I just watched the 1960 film Inherit the Wind, directed by Stanley Kramer based on a play by Jerome Lawrence and Robert Lee. The story is the fictionalization of the 1925 “Scopes monkey trial” that pitted Darwin’s Theory of Evolution against The Bible. The final scene was the payoff for James Strickling.
In that scene, Spencer Tracy, playing the attorney who defended the teacher jailed for teaching evolution to his students, picked up Darwin’s book in one hand and picked up The Bible in the other. A moment pause, he held them out as though to weigh them. Then he slapped both books together and slipped them into his briefcase.
“The point the authors were trying to make is that science and faith do not have to be mutually exclusive for those who value both,” said Strickling, author of a book I recently read entitled Man and His Planet.
As far as reads go, it’s actually better than most in this category. The refreshing part is that Strickling spends more time with his pure philosophical view than with point-on-point biblical references.
“I don’t believe that scientists should try to use science to invalidate faith for those who believe, and neither should believers use faith to cancel out science. If you study both closely enough, you’ll discover like I did that there are elements of both that actually support the other,” he says. “Both Darwinists and Creationists treat their points of view as dogma, which is not to be conjoined with any other belief system.”
Strickling’s challenge is relevant to logical and rational discussion. Darwinists and Creationists need to lower their guards just long enough to see that Darwinism and evolution are not the same thing and Creationism is not necessarily biblical.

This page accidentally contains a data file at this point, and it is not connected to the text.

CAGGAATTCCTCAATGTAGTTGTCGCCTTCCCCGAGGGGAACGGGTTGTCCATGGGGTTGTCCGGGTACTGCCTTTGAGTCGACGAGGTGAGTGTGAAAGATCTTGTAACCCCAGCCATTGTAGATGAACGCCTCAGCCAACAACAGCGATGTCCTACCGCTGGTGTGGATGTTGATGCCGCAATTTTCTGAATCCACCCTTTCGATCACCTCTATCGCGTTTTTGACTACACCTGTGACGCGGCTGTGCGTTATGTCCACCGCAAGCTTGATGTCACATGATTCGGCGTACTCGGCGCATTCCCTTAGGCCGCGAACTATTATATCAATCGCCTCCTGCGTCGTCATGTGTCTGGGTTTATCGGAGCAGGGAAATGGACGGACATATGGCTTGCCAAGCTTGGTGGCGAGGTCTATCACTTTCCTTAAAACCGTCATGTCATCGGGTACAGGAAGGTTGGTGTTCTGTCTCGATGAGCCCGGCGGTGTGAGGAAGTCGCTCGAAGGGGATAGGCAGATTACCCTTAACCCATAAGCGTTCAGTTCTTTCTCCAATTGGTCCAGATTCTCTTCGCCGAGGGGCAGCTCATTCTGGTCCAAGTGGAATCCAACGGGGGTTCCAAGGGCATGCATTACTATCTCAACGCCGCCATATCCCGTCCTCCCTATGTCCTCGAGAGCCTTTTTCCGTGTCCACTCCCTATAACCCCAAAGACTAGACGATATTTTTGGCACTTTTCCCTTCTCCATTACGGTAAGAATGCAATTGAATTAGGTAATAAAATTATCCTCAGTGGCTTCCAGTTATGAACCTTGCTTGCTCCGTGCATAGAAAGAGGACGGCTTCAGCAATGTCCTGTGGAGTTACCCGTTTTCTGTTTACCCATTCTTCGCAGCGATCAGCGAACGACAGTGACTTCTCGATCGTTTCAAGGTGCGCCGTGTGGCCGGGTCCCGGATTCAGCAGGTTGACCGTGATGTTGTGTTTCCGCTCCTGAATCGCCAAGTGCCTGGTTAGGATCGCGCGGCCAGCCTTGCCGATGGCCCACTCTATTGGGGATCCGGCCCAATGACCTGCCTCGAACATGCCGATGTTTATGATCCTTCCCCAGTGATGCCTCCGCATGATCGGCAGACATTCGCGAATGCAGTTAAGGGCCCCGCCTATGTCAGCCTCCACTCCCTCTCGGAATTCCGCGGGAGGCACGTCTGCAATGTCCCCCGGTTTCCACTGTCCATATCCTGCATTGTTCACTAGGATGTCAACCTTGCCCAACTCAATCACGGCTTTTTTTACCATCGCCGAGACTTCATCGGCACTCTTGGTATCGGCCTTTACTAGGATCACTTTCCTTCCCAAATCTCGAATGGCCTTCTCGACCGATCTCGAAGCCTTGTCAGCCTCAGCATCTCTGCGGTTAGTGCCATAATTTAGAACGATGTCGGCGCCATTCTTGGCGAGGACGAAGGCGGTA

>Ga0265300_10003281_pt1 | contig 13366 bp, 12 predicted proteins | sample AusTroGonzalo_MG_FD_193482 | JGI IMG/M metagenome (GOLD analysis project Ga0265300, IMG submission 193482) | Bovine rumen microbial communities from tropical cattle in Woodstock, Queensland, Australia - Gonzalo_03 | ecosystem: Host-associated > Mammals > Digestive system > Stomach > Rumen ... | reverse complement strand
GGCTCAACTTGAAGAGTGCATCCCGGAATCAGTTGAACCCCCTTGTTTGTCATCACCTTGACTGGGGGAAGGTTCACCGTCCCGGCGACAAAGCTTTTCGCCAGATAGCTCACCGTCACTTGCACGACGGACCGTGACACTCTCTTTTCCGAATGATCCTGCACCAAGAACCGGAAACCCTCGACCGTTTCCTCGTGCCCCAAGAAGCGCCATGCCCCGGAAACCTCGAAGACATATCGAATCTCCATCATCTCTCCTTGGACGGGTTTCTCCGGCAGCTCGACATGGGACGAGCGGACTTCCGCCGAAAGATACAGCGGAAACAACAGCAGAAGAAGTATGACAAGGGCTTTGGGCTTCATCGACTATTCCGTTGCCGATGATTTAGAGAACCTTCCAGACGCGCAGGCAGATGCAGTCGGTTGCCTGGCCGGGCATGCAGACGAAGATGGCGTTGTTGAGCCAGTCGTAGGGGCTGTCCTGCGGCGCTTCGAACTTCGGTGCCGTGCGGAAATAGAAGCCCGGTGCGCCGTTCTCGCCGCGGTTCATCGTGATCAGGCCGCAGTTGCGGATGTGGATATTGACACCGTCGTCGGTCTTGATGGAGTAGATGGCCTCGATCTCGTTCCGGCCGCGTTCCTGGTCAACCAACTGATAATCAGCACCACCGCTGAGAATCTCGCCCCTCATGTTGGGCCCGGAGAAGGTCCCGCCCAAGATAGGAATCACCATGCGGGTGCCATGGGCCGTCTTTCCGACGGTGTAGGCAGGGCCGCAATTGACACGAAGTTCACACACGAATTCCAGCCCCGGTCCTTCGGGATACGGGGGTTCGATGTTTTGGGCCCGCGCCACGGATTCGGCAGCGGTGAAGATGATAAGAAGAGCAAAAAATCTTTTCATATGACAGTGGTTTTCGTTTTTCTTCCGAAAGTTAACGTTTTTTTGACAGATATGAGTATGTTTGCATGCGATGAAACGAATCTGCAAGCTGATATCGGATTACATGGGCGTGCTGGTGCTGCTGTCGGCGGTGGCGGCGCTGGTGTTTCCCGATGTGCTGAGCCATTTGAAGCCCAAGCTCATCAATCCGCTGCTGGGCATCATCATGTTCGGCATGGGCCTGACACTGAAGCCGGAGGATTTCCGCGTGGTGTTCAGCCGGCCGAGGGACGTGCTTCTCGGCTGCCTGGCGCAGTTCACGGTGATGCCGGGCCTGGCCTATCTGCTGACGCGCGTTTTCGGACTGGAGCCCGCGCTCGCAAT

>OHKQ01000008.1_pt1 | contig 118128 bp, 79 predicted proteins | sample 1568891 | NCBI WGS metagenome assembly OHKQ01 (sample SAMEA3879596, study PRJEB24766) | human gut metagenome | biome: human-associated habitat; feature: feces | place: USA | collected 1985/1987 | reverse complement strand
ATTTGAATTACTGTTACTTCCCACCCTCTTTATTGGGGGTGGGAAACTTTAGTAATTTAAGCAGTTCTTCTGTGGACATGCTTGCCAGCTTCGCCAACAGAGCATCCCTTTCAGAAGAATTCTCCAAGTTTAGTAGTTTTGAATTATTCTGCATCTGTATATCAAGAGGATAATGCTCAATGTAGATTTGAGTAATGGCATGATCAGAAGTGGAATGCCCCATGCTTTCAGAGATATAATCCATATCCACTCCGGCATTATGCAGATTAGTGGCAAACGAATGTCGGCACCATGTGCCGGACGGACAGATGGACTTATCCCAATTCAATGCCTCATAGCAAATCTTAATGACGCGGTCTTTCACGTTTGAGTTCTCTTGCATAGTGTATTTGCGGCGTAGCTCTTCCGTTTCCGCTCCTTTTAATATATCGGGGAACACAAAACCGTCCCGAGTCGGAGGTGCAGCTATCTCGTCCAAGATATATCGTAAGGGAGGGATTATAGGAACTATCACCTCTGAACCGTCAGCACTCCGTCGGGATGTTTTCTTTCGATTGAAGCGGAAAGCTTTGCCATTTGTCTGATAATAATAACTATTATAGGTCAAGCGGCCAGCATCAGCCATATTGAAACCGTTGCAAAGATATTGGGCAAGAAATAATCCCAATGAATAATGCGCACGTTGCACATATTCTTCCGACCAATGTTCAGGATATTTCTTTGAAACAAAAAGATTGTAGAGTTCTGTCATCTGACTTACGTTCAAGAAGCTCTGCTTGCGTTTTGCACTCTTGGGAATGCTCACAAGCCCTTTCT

Unfortunately, Strickling can’t resist rolling out “proof” that Biblical dogma actually supports his own; ‘ad hoc’ apologetics and tiresome contradictions. Nevertheless, I applaud his effort and on the main thrust of his argument that one must read with an open mind. When you do, you will find that the Bible appears to compliment many aspects scientific theory. For instance, I have always found that description of God’s creation of the universe and the generally accepted theory of “big bang” appear to describe the same event. But there I go with my own quasi-science, quasi-theological theory.
I most certainly agree with Strickling that there ought to be more acceptance on both sides of the ‘creation’ discussion, if only to defuse the controversy and allow people to accept faith and science on their separate terms. There is no more need to demonize science than there is to impugn God or faith. And we certainly do not need more “objective interpretation” – that just sounds like more deconstructionism.
Faith stands on its own merit and Jesus Christ doesn’t need validation from an imaginative philosophers armed with new revelations. As I tell my Sunday School kids, God has reason enough for all things; Darwin can take care of himself. -HP